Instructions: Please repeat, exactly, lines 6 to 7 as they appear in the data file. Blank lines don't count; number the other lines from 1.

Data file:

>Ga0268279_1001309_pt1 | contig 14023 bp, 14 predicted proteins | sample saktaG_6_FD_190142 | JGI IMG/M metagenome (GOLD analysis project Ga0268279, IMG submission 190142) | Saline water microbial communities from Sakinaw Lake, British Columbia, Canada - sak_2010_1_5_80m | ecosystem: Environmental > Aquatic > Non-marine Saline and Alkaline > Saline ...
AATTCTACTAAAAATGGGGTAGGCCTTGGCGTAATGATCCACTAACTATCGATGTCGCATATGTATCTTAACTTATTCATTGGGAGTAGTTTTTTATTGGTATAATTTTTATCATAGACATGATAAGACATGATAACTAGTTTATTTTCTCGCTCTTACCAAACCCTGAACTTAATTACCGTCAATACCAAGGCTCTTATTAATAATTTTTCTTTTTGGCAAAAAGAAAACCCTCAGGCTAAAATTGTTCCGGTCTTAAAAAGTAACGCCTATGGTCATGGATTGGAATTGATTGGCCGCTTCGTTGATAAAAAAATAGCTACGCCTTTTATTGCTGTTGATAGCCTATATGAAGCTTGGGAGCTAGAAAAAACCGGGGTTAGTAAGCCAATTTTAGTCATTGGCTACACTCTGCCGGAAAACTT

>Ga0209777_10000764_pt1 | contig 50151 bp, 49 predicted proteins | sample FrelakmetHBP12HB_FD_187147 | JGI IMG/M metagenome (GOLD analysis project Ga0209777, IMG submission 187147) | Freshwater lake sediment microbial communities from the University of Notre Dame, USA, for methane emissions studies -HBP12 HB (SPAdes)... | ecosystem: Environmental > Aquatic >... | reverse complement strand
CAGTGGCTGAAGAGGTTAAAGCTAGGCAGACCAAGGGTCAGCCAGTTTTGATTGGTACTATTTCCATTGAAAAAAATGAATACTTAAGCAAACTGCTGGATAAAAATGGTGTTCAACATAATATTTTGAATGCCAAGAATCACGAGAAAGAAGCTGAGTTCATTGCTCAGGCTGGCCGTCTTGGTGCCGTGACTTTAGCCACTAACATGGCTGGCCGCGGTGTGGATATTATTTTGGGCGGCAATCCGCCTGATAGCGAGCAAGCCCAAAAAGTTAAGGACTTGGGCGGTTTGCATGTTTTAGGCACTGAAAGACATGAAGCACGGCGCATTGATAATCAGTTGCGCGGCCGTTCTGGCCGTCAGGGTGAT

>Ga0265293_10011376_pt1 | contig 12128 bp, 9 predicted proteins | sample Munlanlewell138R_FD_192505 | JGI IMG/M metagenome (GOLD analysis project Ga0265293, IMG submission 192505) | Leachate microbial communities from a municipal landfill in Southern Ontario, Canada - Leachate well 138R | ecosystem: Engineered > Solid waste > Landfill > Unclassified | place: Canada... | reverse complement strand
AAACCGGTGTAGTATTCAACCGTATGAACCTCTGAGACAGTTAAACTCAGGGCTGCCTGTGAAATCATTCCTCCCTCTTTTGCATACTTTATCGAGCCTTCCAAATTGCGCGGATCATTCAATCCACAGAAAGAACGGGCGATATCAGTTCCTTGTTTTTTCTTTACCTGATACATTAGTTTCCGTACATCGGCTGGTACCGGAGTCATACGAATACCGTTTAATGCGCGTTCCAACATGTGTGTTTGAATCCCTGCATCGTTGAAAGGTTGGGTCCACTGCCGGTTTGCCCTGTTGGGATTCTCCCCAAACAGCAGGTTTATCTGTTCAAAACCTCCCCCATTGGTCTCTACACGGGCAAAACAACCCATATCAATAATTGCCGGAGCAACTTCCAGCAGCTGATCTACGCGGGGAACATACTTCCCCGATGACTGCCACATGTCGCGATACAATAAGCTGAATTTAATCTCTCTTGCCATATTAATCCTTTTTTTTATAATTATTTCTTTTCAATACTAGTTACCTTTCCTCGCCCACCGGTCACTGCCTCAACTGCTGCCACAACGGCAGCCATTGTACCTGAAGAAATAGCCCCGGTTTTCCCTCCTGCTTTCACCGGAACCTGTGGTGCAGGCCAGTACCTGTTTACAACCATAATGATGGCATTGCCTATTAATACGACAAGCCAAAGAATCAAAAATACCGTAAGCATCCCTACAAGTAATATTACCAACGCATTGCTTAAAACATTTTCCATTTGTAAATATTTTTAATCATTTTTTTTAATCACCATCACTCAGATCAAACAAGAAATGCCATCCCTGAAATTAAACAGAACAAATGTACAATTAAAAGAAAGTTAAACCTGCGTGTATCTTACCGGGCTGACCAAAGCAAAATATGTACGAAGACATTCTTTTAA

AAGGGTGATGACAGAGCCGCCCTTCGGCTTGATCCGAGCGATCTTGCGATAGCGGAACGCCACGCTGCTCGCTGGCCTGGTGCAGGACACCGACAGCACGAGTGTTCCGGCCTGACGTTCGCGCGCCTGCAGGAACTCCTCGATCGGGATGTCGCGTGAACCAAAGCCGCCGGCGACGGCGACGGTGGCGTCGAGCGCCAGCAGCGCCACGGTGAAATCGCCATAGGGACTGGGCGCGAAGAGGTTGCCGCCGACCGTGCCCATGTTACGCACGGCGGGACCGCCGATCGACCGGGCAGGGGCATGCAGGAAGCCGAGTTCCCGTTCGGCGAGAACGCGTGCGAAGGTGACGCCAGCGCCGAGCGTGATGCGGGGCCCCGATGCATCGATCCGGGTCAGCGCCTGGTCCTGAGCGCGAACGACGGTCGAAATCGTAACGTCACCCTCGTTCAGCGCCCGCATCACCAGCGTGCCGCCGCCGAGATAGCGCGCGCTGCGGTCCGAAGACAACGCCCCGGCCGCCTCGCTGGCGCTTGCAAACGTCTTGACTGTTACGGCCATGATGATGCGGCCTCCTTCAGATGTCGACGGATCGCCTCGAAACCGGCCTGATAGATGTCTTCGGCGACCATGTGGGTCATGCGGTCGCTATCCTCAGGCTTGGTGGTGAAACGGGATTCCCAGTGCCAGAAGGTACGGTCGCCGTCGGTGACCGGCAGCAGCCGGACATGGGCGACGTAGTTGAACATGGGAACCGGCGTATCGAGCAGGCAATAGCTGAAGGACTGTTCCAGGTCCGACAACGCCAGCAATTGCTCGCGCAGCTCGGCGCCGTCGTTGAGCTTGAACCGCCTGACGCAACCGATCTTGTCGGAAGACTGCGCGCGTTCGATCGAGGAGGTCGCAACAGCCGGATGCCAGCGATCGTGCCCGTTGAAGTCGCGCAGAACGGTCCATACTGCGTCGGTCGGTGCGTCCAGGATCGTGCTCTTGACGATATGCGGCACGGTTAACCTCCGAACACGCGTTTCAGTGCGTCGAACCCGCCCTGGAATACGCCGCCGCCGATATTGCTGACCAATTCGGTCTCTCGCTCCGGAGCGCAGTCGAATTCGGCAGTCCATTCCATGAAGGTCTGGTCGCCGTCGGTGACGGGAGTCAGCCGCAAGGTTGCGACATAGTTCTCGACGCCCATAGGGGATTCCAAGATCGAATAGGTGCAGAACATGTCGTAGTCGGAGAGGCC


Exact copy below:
AAACCGGTGTAGTATTCAACCGTATGAACCTCTGAGACAGTTAAACTCAGGGCTGCCTGTGAAATCATTCCTCCCTCTTTTGCATACTTTATCGAGCCTTCCAAATTGCGCGGATCATTCAATCCACAGAAAGAACGGGCGATATCAGTTCCTTGTTTTTTCTTTACCTGATACATTAGTTTCCGTACATCGGCTGGTACCGGAGTCATACGAATACCGTTTAATGCGCGTTCCAACATGTGTGTTTGAATCCCTGCATCGTTGAAAGGTTGGGTCCACTGCCGGTTTGCCCTGTTGGGATTCTCCCCAAACAGCAGGTTTATCTGTTCAAAACCTCCCCCATTGGTCTCTACACGGGCAAAACAACCCATATCAATAATTGCCGGAGCAACTTCCAGCAGCTGATCTACGCGGGGAACATACTTCCCCGATGACTGCCACATGTCGCGATACAATAAGCTGAATTTAATCTCTCTTGCCATATTAATCCTTTTTTTTATAATTATTTCTTTTCAATACTAGTTACCTTTCCTCGCCCACCGGTCACTGCCTCAACTGCTGCCACAACGGCAGCCATTGTACCTGAAGAAATAGCCCCGGTTTTCCCTCCTGCTTTCACCGGAACCTGTGGTGCAGGCCAGTACCTGTTTACAACCATAATGATGGCATTGCCTATTAATACGACAAGCCAAAGAATCAAAAATACCGTAAGCATCCCTACAAGTAATATTACCAACGCATTGCTTAAAACATTTTCCATTTGTAAATATTTTTAATCATTTTTTTTAATCACCATCACTCAGATCAAACAAGAAATGCCATCCCTGAAATTAAACAGAACAAATGTACAATTAAAAGAAAGTTAAACCTGCGTGTATCTTACCGGGCTGACCAAAGCAAAATATGTACGAAGACATTCTTTTAA

AAGGGTGATGACAGAGCCGCCCTTCGGCTTGATCCGAGCGATCTTGCGATAGCGGAACGCCACGCTGCTCGCTGGCCTGGTGCAGGACACCGACAGCACGAGTGTTCCGGCCTGACGTTCGCGCGCCTGCAGGAACTCCTCGATCGGGATGTCGCGTGAACCAAAGCCGCCGGCGACGGCGACGGTGGCGTCGAGCGCCAGCAGCGCCACGGTGAAATCGCCATAGGGACTGGGCGCGAAGAGGTTGCCGCCGACCGTGCCCATGTTACGCACGGCGGGACCGCCGATCGACCGGGCAGGGGCATGCAGGAAGCCGAGTTCCCGTTCGGCGAGAACGCGTGCGAAGGTGACGCCAGCGCCGAGCGTGATGCGGGGCCCCGATGCATCGATCCGGGTCAGCGCCTGGTCCTGAGCGCGAACGACGGTCGAAATCGTAACGTCACCCTCGTTCAGCGCCCGCATCACCAGCGTGCCGCCGCCGAGATAGCGCGCGCTGCGGTCCGAAGACAACGCCCCGGCCGCCTCGCTGGCGCTTGCAAACGTCTTGACTGTTACGGCCATGATGATGCGGCCTCCTTCAGATGTCGACGGATCGCCTCGAAACCGGCCTGATAGATGTCTTCGGCGACCATGTGGGTCATGCGGTCGCTATCCTCAGGCTTGGTGGTGAAACGGGATTCCCAGTGCCAGAAGGTACGGTCGCCGTCGGTGACCGGCAGCAGCCGGACATGGGCGACGTAGTTGAACATGGGAACCGGCGTATCGAGCAGGCAATAGCTGAAGGACTGTTCCAGGTCCGACAACGCCAGCAATTGCTCGCGCAGCTCGGCGCCGTCGTTGAGCTTGAACCGCCTGACGCAACCGATCTTGTCGGAAGACTGCGCGCGTTCGATCGAGGAGGTCGCAACAGCCGGATGCCAGCGATCGTGCCCGTTGAAGTCGCGCAGAACGGTCCATACTGCGTCGGTCGGTGCGTCCAGGATCGTGCTCTTGACGATATGCGGCACGGTTAACCTCCGAACACGCGTTTCAGTGCGTCGAACCCGCCCTGGAATACGCCGCCGCCGATATTGCTGACCAATTCGGTCTCTCGCTCCGGAGCGCAGTCGAATTCGGCAGTCCATTCCATGAAGGTCTGGTCGCCGTCGGTGACGGGAGTCAGCCGCAAGGTTGCGACATAGTTCTCGACGCCCATAGGGGATTCCAAGATCGAATAGGTGCAGAACATGTCGTAGTCGGAGAGGCC